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It's Easy Being Green

Stella Tarnay, an Arlington County environmental planner who works with single-family homeowners, said the number of green remodeling projects in the county is on the rise.

"I have five homeowners who want to go green for every contractor who can carry out the job," she said. Tarnay hasn't witnessed the craze reach condo consumers, yet, however. "I hear homeowners demanding green and it isn't going to be a long time before condo buyers realize they have choices about the environmental performance of the homes that they are investing in," she said.

Tarnay foresees rooftop gardens, in particular, becoming very popular throughout Arlington's condo-cluttered skyline. Rooftop gardens are known as "green roofs."

A green roof, which is covered by living plants and soil, aids in storm-water management, energy-savings and overall aesthetic appeal. During downpours, green roofs act like sponges, absorbing much of the water that would otherwise run off into the storm-water system. In the summer, green roofs keep the building interior cool.

"Green roofs are a hot new trend that can do a lot to cool our urban environment," Tarnay said.

Typically, green building principles apply to new developments, but there are ways to greenify aging condos.

For example, Tarnay's colleague, Arlington County environmental planner Aileen Winquist, 33, helped her neighbors at The Arlington Condominium plant a high-performance garden that rejuvenated barren, soggy ground at the bottom of a hill, where storm-water runoff had collected for decades. The landscaping, referred to as a raingarden because it filters rainwater, eliminated the ugliness and helped improve the health of the nearby Four Mile Run stream.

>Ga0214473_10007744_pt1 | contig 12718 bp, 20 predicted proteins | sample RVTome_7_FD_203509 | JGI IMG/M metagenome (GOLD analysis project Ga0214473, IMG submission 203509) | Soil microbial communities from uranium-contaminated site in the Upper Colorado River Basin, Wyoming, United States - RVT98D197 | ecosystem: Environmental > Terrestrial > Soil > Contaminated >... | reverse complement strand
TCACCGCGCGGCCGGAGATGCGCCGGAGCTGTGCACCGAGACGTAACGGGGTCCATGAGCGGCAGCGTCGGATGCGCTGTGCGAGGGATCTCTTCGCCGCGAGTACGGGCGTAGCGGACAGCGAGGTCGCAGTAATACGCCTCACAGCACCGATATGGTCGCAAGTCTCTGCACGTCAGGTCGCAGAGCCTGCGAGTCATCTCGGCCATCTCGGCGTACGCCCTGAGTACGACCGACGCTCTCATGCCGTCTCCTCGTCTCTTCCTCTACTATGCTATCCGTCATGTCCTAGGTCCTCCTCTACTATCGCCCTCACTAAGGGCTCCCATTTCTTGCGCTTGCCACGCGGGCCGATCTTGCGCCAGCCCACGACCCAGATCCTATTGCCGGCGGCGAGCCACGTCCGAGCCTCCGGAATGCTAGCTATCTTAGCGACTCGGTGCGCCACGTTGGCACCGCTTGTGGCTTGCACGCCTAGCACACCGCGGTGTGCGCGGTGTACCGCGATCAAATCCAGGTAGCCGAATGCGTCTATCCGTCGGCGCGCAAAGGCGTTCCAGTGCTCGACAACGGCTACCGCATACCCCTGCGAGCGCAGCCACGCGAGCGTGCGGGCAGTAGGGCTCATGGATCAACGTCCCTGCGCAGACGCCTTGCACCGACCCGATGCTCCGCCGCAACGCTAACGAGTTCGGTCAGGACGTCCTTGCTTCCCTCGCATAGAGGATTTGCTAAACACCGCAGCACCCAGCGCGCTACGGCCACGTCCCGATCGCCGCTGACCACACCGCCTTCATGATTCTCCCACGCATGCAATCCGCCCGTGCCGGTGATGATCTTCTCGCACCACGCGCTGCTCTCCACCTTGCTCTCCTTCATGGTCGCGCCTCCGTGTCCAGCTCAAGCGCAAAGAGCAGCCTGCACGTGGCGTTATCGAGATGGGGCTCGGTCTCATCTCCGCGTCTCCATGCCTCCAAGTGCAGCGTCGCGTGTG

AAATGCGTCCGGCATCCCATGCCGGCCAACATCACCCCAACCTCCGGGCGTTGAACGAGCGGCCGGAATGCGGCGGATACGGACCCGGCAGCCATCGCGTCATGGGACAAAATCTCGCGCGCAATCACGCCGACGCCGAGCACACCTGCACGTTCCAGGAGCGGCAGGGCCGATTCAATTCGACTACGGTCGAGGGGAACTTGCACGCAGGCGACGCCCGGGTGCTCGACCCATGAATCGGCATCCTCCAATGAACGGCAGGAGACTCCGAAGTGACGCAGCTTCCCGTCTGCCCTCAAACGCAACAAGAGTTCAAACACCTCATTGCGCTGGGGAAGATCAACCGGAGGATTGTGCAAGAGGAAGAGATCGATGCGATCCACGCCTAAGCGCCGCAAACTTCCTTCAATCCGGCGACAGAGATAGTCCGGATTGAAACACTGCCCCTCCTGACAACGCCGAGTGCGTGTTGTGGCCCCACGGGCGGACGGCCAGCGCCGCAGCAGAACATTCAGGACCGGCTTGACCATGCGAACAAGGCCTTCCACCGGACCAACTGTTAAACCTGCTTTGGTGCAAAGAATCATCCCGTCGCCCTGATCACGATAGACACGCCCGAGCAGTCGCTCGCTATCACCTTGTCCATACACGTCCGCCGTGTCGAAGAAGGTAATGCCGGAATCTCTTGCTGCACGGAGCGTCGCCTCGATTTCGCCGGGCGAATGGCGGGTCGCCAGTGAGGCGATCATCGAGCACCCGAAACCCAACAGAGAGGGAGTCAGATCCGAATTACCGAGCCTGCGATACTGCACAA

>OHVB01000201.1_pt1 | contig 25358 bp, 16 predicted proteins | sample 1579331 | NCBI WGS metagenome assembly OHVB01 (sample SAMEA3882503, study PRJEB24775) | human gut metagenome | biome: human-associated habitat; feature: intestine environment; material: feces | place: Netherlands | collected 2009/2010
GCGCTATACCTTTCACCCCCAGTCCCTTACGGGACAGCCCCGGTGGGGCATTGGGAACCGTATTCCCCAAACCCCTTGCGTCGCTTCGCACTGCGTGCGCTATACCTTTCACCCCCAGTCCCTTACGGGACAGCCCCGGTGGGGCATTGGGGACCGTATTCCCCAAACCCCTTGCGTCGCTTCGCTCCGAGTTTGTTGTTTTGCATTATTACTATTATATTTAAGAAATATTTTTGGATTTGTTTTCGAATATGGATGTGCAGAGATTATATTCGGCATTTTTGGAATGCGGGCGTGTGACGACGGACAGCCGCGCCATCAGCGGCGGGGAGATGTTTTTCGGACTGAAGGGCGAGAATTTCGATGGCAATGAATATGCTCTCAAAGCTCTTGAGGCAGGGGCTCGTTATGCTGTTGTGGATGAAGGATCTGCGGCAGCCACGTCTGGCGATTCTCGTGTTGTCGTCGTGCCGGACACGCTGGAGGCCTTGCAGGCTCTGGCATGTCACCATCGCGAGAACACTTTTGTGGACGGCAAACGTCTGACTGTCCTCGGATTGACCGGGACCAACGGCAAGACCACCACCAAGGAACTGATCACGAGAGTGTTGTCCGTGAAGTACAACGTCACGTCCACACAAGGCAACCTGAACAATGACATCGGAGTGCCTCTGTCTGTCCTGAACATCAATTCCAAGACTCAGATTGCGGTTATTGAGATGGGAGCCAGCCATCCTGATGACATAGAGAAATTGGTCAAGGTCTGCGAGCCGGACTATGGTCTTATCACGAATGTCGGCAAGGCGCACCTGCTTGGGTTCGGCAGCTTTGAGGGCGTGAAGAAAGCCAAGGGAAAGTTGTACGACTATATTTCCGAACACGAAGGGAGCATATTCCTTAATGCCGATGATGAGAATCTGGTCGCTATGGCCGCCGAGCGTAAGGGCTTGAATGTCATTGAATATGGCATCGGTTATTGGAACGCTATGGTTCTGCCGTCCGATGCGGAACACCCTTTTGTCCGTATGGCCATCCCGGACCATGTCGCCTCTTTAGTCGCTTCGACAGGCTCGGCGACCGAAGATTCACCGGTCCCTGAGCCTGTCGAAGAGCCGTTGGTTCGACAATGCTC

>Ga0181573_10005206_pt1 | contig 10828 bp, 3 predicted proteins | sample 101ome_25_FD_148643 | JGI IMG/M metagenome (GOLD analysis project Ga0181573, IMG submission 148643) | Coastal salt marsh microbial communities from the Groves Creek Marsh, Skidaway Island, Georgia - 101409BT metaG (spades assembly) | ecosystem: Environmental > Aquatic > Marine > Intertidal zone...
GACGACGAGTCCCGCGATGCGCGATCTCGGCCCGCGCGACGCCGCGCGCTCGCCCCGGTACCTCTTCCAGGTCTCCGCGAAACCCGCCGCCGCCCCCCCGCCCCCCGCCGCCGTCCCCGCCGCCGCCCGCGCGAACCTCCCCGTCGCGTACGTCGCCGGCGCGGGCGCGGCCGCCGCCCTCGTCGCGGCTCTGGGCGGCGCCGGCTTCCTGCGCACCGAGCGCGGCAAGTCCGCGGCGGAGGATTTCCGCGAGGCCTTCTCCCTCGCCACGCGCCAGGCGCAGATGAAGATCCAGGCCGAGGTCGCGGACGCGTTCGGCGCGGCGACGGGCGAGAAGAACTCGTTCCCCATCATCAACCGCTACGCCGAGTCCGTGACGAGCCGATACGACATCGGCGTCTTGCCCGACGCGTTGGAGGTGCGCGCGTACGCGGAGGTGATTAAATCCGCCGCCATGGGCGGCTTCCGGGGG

Because The Arlington was built around 1950, before buildings were required to contain and treat runoff, uncontrolled surges of water from roadways and rooftops were wiping out plants and the worm populations that feed fish in Four Mile Run. Plus, the patchy earth was visible from about 10 units.

Thus, last spring, Winquist and a few owners dug a raingarden  consisting of a man-made depression in the ground, filled with native shrubs and flowers. The garden drained the runoff, so storm water now gradually seeps back into the ground, instead of contributing to the ongoing decay of the Four Mile Run ecosystem

and the Chesapeake Bay.

The effort was led by her neighbor Jim Hurley, who approached Winquist -- in her Arlington County capacity -- about building a raingarden two years ago. Only later did the two learn they lived in the same development.

Hurley, 49, an organization development consultant who has lived at the 518-unit condos for 15 years, had to nudge his conservative condo board to let him excavate the eyesore and build a raingarden.


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